More than 125,000 women homeless because of domestic violence Featured

More than 125,000 women, close to half of them with children in their care, were homeless because of domestic violence between 2012 and 2014. 9% found assistance. We don't know what happened to the other 91%. And still, funding cuts to services go on and on and on. 

Another report on domestic violence and the devastating effects it has on women and children was released last week.

The numbers are mindboggling and horrific, but also numbing. It’s almost impossible to understand that the 110,000 women and t12,000 men, homeless because of violence between 2012 and 2014, are real people. They sit next to you on trains, at the desk across from you at work, in the line behind you at the supermarket. They’re not some unknowable other, they’re women and children who live in our communities and suffer every day because of violence they cannot escape.

AIHW spokesperson Mr Tim Beard said in a statement:

“One of the greatest difficulties homelessness services face is in finding long-term housing solutions for clients. Only 9% of initial requests for long-term accommodation were able to be met for domestic and family violence clients”.

9 per cent? What happened to the other 91 percent? Where are they now? How many of them had to return to the violent men they tried to leave behind, simply because they had no other options?

As staggering as those number are, they  under-reported by around 15 to 20%, because they don’t include the non-government services. Annabelle Daniel, CEO for Women’s Community Shelters, wrote in the Daily Telegraph last week:

"The AIHW data only captures the input from services that are funded by governments and use their computer systems to report on client outcomes. Across the sector, Australia wide, there are a number of small grassroots organisations, local charities and foundations, medium sized networks and even special projects of larger charities which do critical domestic violence and homelessness work, including providing crisis beds and support. Yet, their data is not captured. Their beds aren’t counted. Their important casework is not reported anywhere governments can see it."

Which means there were more than 125,000 women, close to half of them with children, whose homes have become so dangerous they had to leave, despite knowing they had nowhere to go.

Even then, that’s only counting the women (who outnumbered men by almost 10 to 1) seeking assistance to leave a violent relationship. The women and children who were too scared to leave, or unable to reach out to those services, who never report the violence enacted against them, aren’t included in those numbers. We will probably never know how many of them are out there, other than that there are far, far too many. 

And yet we hear story after story after story after story of funding cuts to vital services, leaving more women in danger, more children growing up in violent homes and fewer options for them to escape.

79 women were killed by violence last year, the vast majority of them by their partners, so far this year another 6 women have been killed. Hundreds of thousands more continue to live with violence.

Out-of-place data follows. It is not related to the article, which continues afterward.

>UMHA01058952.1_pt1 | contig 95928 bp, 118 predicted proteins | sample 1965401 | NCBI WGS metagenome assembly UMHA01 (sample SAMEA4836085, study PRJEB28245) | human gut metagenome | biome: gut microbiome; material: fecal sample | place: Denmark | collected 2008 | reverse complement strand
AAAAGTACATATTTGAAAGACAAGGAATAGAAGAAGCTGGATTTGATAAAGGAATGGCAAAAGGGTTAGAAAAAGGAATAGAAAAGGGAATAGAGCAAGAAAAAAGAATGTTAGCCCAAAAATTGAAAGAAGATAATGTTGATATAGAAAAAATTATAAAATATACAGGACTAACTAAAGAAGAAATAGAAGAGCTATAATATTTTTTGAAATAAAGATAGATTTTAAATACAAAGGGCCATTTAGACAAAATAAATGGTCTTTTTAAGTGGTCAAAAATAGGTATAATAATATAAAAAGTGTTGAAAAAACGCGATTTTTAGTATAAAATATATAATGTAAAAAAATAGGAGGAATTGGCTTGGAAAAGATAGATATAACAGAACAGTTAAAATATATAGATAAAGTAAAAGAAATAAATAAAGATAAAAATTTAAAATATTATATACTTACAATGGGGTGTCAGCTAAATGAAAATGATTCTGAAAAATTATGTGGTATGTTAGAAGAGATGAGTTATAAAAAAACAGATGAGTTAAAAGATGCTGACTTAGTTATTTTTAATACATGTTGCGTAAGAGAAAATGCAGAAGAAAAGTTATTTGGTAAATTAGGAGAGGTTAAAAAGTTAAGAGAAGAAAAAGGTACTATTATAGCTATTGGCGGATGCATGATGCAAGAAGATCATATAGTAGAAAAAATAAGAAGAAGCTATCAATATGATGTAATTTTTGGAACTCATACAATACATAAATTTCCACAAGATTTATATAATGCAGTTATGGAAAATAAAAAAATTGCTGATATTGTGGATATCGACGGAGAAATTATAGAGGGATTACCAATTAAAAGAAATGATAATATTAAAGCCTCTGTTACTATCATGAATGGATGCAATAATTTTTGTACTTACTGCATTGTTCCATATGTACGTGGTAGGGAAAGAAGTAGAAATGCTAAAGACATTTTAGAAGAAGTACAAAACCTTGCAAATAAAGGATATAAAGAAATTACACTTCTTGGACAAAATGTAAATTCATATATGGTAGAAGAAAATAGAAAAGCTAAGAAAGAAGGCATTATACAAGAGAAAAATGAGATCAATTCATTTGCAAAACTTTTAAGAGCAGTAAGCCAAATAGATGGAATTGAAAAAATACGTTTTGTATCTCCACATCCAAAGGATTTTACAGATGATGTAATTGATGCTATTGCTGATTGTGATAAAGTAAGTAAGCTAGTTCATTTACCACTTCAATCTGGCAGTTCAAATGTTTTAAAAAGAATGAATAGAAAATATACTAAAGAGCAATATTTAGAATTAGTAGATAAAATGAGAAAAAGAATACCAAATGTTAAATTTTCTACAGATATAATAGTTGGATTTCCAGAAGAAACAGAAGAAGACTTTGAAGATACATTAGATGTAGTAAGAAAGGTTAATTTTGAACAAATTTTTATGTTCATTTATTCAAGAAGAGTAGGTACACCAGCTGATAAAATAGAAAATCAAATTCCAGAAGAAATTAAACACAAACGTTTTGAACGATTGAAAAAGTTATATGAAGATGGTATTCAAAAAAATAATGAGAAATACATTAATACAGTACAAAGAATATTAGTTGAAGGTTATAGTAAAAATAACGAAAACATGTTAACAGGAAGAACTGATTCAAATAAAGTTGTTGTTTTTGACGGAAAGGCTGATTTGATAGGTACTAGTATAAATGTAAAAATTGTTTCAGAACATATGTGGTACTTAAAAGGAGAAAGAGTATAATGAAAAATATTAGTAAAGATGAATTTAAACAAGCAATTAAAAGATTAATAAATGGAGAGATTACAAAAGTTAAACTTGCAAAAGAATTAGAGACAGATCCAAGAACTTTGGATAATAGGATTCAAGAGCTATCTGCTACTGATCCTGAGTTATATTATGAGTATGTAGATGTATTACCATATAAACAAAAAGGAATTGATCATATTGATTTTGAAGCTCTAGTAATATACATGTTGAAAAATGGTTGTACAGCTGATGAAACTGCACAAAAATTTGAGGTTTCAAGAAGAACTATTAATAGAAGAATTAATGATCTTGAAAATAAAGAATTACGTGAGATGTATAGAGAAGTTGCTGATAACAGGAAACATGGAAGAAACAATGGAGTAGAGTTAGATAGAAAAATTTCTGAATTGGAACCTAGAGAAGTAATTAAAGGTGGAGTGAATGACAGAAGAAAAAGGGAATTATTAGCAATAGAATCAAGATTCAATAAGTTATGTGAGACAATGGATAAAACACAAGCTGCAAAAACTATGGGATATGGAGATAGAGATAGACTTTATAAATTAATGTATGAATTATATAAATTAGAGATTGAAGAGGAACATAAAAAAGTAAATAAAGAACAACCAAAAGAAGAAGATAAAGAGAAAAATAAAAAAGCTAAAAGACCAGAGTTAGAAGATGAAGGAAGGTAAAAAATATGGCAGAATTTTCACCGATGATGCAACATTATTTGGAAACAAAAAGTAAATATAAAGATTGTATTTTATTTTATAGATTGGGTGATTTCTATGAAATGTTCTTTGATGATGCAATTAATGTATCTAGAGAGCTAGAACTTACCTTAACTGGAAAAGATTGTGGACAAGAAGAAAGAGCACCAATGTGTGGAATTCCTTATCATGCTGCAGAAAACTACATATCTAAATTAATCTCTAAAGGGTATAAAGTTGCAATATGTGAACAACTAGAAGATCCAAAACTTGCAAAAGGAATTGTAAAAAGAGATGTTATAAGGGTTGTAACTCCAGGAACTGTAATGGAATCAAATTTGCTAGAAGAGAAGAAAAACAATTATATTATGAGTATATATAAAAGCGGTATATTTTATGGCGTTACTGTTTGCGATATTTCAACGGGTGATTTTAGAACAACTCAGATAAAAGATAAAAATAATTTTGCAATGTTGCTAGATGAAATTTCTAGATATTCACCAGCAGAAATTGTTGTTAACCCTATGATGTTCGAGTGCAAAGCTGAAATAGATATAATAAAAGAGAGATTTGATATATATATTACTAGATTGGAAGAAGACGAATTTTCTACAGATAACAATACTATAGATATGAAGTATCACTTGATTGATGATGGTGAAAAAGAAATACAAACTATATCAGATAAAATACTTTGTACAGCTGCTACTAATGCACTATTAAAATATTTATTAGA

Clearly, this is not a priority for the federal government. Perhaps they also think it is not a priority for the rest of us. Perhaps they’ve bought into the Lathameque myth that well-off women don’t suffer domestic violence, and don’t care about the women who do.

Whatever the reasons, or lack of reasons, for the government’s failure to meet its responsibilities of care for Australians in danger, this being an election year is the best time to remind them.

A few key contacts are listed below, in case you would like to remind the Prime Minister, Treasurer or Minister for Women that denying help to women and children in danger is not just abhorrent and unconscionable, it’s also not really a vote winner. It might sound ridiculous, ringing the PM to complain, but it’s actually not.

Obviously you’re not going to get through to any of these people directly. But their staff do log the number of calls, emails and letters they get on any particular topic. If enough people take the time to get in touch and make clear, reasoned points about an issue, it will filter through. Eventually.

125,000 Australian women homeless because of domestic violence.

Surely it’s at least worth a try?

Minister for Women: Michaelia Cash

Postal Address: PO Box 1966, West Perth WA 6872

Telephone: (08) 9226 2000

Email: This email address is being protected from spambots. You need JavaScript enabled to view it.



Treasurer: Scott Morrision

Postal address: PO Box 1306, Cronulla, NSW, 2230

Telephone: (02) 9523 0339

Email: This email address is being protected from spambots. You need JavaScript enabled to view it.


Prime Minister: Malcolm Turnbull

Postal Address: PO Box 545, Edgecliff, NSW 2027

Telephone: (02) 9327 3988

Email: This email address is being protected from spambots. You need JavaScript enabled to view it.

Phone: (02) 6277 7480

You can also search for your local member by postcode here, and find their contact details. 

1800 RESPECT (1800 737 732) – is available 24 hours a day, seven days a week, for any Australian who has experienced, or is at risk of, family and domestic violence and/or sexual assault.


Jane Gilmore

Jane Gilmore is a former Editor of Women's Agenda.

Twitter: @JaneTribune



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